the next village we wanted to visit after Jinka was Turmi. unfortunately, now that we were out in the Omo Valley now, transport between villages wasnâ€™t all that straightforward. regular buses only connect certain towns. if you want to get to certain villages, you have to find creative options for getting there. our guide came up with a battle plan for us though. we would take the morning bus to Weito (the “truck stop” i wrote about earlier) and then try to find a vehicle heading to Turmi. of course, taking a bus meant we had to get up before dawn, as usual. it’s getting more and more painful each time we do it. i cant believe that on my “vacation”, i have to spend almost every day waking up so early! ouch.
after a 3 hour bus ride, we were i Weito. we ate some food and waited. and waited. and waited. then, after a while… we waited some more. eventually, our guide heard that there would be a truck passing through here going to Turmi… but it wouldnâ€™t be here for about 9 hours!! so we spent 9 hours chilling and laying down i the restaurant. we were stuck, but i actually enjoyed it. i took a nap. it was really nice and relaxing to just spend a day sitting and doing absolutely nothing except for reading, eating, and resting after all these crazy hectic days.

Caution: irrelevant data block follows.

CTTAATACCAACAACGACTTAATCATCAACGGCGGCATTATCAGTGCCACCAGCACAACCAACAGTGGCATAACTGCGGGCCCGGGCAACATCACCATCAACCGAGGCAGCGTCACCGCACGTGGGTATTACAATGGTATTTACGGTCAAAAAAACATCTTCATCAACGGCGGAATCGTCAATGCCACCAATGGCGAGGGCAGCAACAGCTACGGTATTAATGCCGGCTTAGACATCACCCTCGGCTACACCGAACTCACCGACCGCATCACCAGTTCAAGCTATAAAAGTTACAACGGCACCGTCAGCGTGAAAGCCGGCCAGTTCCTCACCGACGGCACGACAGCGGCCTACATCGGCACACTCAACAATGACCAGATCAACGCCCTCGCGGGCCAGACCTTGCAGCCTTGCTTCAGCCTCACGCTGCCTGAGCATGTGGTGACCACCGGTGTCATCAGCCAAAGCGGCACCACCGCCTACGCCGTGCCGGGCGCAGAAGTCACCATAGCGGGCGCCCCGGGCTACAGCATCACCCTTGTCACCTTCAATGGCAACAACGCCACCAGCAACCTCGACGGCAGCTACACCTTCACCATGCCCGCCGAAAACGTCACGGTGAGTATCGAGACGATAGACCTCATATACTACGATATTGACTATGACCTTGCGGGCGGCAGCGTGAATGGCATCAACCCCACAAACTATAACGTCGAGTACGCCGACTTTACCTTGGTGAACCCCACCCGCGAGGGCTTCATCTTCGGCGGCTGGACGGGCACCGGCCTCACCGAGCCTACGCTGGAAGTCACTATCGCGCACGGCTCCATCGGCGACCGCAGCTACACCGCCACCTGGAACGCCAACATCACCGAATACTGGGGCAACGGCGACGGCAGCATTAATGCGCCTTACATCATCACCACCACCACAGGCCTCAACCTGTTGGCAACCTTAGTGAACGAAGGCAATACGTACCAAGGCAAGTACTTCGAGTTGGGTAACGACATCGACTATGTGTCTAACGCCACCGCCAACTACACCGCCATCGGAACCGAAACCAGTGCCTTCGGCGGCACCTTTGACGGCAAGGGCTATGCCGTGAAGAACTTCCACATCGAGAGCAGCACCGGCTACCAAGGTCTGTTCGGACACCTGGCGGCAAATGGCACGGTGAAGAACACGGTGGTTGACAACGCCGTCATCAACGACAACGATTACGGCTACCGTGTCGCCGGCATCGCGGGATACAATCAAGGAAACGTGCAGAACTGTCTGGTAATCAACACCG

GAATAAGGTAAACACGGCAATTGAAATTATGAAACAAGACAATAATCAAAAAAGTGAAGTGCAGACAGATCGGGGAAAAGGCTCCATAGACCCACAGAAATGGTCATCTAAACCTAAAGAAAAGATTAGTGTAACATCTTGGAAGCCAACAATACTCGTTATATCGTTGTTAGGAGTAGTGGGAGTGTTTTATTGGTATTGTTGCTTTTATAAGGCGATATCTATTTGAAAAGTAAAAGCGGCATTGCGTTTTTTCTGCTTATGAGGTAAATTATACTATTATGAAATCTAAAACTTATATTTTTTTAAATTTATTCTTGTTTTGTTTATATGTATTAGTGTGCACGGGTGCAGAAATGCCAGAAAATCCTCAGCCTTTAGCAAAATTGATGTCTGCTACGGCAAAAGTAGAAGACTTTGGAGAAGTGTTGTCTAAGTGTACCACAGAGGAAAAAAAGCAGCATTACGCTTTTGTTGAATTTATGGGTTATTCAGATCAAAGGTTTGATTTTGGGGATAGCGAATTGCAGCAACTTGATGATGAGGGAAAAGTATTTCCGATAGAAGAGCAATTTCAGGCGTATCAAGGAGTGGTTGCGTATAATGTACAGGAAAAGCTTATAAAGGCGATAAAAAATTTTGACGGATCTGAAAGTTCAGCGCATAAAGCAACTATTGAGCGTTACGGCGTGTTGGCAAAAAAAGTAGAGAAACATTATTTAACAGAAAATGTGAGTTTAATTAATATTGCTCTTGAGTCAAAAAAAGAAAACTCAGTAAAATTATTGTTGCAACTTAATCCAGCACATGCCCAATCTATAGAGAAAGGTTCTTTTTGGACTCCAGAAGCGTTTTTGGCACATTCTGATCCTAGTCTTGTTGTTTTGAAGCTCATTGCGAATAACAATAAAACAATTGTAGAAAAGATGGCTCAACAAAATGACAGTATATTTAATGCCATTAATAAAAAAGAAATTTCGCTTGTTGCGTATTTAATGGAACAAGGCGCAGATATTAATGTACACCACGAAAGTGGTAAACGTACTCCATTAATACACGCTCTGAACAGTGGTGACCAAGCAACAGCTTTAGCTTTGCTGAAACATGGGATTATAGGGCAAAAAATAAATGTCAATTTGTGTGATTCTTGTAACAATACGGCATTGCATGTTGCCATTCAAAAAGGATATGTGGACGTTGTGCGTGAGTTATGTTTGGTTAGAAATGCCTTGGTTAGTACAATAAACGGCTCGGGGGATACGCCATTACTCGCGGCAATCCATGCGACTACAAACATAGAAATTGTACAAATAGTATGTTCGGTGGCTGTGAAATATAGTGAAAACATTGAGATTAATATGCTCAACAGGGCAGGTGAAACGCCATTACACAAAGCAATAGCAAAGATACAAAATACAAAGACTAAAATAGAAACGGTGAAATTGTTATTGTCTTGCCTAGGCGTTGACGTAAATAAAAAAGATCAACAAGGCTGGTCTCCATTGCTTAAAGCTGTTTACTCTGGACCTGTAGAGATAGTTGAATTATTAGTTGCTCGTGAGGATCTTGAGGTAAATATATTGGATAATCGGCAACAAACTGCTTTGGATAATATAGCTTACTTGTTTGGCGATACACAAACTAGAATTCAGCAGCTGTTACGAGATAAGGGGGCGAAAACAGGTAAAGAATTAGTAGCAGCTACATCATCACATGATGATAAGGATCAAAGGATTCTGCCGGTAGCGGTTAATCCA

eventually, 7 PM rolled around, and a large cargo truck pulled up. this is actually a very common method of transport for Ethiopians. people just sit on the side of the road, and when they see a truck, they flag it down and jump in the back. these arenâ€™t just tiny pick up trucks mind you. these are full sized huge cargo trucks full of.. well, whatever they are hauling: livestock, metal pipes, cement, produce, whatever. so, we waited for the truck to be filled up, this one with huge long metal pipes and gigantic sacks of coffee husks. after the cargo was aboard, a bunch of Ethiopians, and the 5 of us piled on. it definitely wasn’t going to be the most comfortable 5 hour ride, but hey, what can ya do?
the truck pulled out into the dusty road, and as we drove, it quickly became dark. sitting there on the truck, i had another one of those moments that i seem to have so frequently on this trip…. a moment where i think to myself: can this *really* be my life and not a movie?? here i am sitting on top of an Ethiopian cargo truck going through the darkness in between tiny tribal villages. it’s dark, and other than the stars in the sky, all i can see is the shadows of trees that we pass and tiny little flickers of light which are tribal campfires dotting the landscape. the truck headlights illuminate the road, shining on the occasional rabbit, and once in a while on small groups of tribes people walking down the road all decked out in their outfits, carrying hunting guns, spears, and sometimes sacks of stuff. all of this to the tune of an Ethiopian woman next to us singing in amheric. what an amazing night…